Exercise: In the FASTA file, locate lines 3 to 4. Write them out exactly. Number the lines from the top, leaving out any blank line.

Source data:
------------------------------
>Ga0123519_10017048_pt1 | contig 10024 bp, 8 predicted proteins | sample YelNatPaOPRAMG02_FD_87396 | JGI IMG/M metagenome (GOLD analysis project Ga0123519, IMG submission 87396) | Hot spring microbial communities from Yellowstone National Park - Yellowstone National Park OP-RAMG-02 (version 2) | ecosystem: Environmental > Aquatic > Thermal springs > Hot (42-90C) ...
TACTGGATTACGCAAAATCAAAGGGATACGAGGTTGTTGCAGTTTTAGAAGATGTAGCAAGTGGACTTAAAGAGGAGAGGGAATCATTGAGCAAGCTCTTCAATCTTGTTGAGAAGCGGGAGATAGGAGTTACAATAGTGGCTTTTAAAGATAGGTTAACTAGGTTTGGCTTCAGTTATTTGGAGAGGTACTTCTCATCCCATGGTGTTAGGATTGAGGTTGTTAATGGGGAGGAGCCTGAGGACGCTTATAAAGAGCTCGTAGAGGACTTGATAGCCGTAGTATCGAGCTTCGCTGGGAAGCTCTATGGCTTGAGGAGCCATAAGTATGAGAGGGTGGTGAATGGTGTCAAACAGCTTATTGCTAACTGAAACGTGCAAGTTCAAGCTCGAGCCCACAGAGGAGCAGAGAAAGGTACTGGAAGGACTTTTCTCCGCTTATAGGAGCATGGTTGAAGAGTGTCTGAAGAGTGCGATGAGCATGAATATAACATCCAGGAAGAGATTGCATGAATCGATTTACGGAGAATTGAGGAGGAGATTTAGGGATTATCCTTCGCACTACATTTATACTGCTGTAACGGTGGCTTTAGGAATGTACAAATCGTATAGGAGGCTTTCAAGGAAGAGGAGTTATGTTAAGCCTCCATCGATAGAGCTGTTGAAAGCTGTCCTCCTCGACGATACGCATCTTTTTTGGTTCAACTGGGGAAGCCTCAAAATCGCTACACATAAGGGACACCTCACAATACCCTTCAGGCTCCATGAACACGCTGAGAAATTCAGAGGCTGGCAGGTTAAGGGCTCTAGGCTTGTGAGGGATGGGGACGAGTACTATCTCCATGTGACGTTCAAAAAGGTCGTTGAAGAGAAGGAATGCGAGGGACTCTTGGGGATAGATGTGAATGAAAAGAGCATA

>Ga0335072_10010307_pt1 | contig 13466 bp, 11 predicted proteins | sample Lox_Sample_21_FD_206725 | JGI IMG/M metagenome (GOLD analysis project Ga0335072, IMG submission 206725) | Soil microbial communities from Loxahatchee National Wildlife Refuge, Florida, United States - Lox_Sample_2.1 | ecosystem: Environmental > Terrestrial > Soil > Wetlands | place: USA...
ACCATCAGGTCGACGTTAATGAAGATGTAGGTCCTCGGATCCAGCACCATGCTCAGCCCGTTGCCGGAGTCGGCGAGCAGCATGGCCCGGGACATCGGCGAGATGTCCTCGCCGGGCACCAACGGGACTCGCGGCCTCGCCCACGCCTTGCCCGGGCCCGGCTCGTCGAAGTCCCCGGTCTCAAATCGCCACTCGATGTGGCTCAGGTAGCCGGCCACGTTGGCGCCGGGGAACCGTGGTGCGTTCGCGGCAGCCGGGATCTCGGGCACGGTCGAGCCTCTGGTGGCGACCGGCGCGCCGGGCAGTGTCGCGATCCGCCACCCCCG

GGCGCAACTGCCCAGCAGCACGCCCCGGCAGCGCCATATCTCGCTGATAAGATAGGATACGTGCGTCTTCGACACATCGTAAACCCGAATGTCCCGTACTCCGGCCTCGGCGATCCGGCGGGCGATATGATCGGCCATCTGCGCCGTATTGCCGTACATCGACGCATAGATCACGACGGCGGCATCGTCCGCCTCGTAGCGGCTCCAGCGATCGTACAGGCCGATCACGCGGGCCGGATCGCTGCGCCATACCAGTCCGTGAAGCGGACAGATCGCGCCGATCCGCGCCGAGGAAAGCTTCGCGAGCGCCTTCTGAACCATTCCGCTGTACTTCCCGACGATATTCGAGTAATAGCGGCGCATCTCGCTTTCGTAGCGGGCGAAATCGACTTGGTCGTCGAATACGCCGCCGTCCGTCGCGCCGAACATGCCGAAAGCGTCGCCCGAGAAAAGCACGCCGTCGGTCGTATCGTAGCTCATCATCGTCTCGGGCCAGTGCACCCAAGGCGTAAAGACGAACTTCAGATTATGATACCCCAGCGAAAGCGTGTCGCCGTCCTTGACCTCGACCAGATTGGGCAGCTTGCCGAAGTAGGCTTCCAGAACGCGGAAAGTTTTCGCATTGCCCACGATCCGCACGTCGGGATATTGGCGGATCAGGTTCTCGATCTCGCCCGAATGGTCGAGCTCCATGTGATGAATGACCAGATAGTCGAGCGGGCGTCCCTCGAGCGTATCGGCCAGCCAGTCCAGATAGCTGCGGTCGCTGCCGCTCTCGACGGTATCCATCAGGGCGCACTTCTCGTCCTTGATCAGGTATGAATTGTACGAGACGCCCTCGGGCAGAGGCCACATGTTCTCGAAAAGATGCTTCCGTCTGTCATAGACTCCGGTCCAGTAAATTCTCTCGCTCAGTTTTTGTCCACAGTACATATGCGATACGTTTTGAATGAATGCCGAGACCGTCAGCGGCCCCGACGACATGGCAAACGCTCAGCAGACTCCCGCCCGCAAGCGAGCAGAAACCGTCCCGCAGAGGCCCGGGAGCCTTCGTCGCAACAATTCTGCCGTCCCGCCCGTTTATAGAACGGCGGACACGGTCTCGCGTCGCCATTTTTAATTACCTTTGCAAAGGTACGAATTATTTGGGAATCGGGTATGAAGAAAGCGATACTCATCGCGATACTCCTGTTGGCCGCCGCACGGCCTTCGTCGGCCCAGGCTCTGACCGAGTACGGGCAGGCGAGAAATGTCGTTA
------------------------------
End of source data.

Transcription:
>Ga0335072_10010307_pt1 | contig 13466 bp, 11 predicted proteins | sample Lox_Sample_21_FD_206725 | JGI IMG/M metagenome (GOLD analysis project Ga0335072, IMG submission 206725) | Soil microbial communities from Loxahatchee National Wildlife Refuge, Florida, United States - Lox_Sample_2.1 | ecosystem: Environmental > Terrestrial > Soil > Wetlands | place: USA...
ACCATCAGGTCGACGTTAATGAAGATGTAGGTCCTCGGATCCAGCACCATGCTCAGCCCGTTGCCGGAGTCGGCGAGCAGCATGGCCCGGGACATCGGCGAGATGTCCTCGCCGGGCACCAACGGGACTCGCGGCCTCGCCCACGCCTTGCCCGGGCCCGGCTCGTCGAAGTCCCCGGTCTCAAATCGCCACTCGATGTGGCTCAGGTAGCCGGCCACGTTGGCGCCGGGGAACCGTGGTGCGTTCGCGGCAGCCGGGATCTCGGGCACGGTCGAGCCTCTGGTGGCGACCGGCGCGCCGGGCAGTGTCGCGATCCGCCACCCCCG